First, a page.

Dr Carol George's homepage at Edinburgh Law School

Articles

Michael Morrison, Jessica Bell, Carol George, Shawn Harmon, Megan Munsie, Jane Kaye, 'The European general data protection regulation: Challenges and considerations for iPSC researchers and biobanks', (2017), Regenerative medicine, Vol 12, pp 693-703
Abstract: Increasingly, human induced pluripotent stem cells (iPSC) and their associated genetic and clinical information are being used in a wide range of applications, with large biobanks being established to support and increase their scientific use. The new European General Data Protection Regulations, which comes into effect in 2018, will have implications for biobanks that generate, store and allow research access toiPSC. This paper describes some of the challenges that iPSC biobanks face and suggests some points for the development of appropriate governance structures to address these new requirements. These suggestions also have implications for iPSC research in general.

Paul A. De Sousa, Rachel Steeg, Elisabeth Wachter, Kevin Bruce, Jason King, Marieke Hoeve, Shalinee Khadun, George Mcconnachie, Julie Holder, Andreas Kurtz, Stefanie Seltmann, Johannes Dewender, Sascha Reimann, Glyn Stacey, Orla O'shea, Charlotte Chapman, Lyn Healy, Heiko Zimmermann, Bryan Bolton, Trisha Rawat, Isobel Atkin, Anna Veiga, Bernd Kuebler, Blanca Miranda Serano, Tomo Saric, Jürgen Hescheler, Oliver Brüstle, Michael Peitz, Cornelia Thiele, Niels Geijsen, Bjørn Holst, Christian Clausen, Majlinda Lako, Lyle Armstrong, Shailesh K. Gupta, Alexander J. Kvist, Ryan Hicks, Anna Jonebring, Gabriella Brolén, Andreas Ebneth, Alfredo Cabrera-socorro, Patrik Foerch, Martine Geraerts, Tina C. Stummann, Shawn Harmon, Carol George, Ian Streeter, Laura Clarke, Helen Parkinson, Peter W. Harrison, Adam Faulconbridge, Luca Cherubin, Tony Burdett, Cesar Trigueros, Minal J Patel, Christa Lucas, Barry Hardy, Rok Predan, Joh Dokler, Maja Brajnik, Oliver Keminer, Ole Pless, Philip Gribbon, Carsten Claussen, Annette Ringwald, Beate Kreisel, Aidan Courtney, Timothy E. Allsopp, 'Rapid establishment of the European Bank for induced Pluripotent Stem Cells (EBiSC): The Hot Start experience', (2017), Stem cell research, Vol 20, pp 105-114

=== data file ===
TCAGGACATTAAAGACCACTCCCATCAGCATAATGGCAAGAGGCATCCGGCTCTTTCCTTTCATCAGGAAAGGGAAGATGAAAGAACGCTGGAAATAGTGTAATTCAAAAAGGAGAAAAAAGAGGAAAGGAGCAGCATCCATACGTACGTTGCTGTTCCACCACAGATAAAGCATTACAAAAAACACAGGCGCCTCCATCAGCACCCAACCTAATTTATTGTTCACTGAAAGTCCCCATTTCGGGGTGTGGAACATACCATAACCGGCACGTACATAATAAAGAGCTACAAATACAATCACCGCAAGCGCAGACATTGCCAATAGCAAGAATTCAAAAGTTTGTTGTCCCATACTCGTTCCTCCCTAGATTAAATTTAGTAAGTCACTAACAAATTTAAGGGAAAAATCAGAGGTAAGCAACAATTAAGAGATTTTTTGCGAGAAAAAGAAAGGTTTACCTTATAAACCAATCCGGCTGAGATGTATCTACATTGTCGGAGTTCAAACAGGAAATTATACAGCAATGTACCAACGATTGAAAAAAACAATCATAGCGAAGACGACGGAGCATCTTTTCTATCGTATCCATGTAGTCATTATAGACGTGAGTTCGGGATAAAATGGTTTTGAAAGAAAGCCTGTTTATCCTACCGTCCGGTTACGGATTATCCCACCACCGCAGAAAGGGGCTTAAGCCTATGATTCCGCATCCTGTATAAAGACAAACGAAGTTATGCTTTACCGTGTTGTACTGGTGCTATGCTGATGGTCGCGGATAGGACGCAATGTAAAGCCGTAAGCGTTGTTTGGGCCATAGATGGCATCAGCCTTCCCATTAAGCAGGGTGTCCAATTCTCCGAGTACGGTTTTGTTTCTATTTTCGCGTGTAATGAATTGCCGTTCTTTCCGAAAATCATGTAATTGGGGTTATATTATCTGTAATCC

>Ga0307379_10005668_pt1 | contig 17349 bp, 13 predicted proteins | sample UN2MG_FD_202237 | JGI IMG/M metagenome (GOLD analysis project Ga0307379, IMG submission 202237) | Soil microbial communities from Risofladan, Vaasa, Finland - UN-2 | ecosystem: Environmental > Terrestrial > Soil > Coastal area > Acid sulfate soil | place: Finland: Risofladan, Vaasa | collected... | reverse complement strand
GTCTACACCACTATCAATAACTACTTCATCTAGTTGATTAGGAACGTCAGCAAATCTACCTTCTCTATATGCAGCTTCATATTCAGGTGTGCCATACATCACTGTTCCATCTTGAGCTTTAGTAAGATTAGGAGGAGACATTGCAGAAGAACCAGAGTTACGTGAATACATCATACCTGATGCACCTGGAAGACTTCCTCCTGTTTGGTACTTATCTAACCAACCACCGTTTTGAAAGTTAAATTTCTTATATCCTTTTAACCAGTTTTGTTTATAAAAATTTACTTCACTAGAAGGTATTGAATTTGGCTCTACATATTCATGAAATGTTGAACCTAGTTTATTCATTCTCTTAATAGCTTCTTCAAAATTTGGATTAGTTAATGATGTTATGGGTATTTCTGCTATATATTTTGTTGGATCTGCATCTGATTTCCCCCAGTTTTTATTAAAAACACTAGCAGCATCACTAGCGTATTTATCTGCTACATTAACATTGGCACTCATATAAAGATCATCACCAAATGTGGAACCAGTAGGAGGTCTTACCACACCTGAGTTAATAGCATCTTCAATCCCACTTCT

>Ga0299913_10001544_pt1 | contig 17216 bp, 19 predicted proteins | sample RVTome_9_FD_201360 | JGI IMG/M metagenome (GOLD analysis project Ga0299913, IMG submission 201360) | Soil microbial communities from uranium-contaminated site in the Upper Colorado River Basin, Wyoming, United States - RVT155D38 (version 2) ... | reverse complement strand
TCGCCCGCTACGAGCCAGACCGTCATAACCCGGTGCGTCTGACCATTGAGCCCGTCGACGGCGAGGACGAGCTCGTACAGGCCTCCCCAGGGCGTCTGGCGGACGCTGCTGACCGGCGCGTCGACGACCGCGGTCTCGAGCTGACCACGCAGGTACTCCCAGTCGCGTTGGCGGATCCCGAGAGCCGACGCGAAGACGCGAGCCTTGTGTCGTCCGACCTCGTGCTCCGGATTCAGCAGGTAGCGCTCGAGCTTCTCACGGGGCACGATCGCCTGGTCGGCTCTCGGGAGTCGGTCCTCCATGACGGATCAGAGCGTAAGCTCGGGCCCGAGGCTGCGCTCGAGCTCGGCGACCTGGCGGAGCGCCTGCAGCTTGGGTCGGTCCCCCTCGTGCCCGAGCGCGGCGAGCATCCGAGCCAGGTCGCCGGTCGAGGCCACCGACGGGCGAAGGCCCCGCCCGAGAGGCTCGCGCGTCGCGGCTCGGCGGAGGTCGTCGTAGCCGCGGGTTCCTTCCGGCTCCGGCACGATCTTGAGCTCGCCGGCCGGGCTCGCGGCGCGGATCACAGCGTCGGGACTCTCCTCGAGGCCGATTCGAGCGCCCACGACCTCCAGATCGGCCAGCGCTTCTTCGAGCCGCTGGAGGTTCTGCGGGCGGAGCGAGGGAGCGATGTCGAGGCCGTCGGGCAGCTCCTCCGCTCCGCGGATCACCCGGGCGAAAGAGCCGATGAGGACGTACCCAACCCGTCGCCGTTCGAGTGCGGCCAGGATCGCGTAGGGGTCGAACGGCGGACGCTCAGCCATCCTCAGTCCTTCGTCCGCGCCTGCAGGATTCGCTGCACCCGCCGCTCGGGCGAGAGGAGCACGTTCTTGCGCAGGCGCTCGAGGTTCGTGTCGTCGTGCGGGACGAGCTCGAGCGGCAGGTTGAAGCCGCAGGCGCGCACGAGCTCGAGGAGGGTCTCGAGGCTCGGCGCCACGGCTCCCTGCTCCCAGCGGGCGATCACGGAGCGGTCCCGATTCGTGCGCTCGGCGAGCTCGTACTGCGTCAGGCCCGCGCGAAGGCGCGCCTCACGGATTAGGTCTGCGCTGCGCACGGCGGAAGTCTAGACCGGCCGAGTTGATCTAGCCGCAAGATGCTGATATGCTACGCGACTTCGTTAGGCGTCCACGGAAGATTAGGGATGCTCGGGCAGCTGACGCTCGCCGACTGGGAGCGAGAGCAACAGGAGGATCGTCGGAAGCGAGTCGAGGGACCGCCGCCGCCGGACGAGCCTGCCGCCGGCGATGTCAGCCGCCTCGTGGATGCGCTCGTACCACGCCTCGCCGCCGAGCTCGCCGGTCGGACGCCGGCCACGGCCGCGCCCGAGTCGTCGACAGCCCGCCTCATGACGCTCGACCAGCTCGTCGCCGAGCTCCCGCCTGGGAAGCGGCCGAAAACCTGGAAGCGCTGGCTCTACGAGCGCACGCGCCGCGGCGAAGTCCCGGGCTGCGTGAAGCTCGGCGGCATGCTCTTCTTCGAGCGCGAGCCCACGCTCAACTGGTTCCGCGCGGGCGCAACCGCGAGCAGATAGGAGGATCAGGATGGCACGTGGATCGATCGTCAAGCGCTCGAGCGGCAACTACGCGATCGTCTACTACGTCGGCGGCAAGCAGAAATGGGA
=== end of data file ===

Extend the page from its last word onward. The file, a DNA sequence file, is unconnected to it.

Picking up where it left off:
Abstract: AbstractA fast track “Hot Start” process was implemented to launch the European Bank for Induced Pluripotent Stem Cells (EBiSC) to provide early release of a range of established control and disease linked human induced pluripotent stem cell (hiPSC) lines. Established practice amongst consortium members was surveyed to arrive at harmonised and publically accessible Standard Operations Procedures (SOPs) for tissue procurement, bio-sample tracking, iPSC expansion, cryopreservation, qualification and distribution to the research community. These were implemented to create a quality managed foundational collection of lines and associated data made available for distribution. Here we report on the successful outcome of this experience and work flow for banking and facilitating access to an otherwise disparate European resource, with lessons to benefit the international research community.eTOCThe report focuses on the EBiSC experience of rapidly establishing an operational capacity to procure, bank and distribute a foundational collection of established hiPSC lines. It validates the feasibility and defines the challenges of harnessing and integrating the capability and productivity of centres across Europe using commonly available resources currently in the field.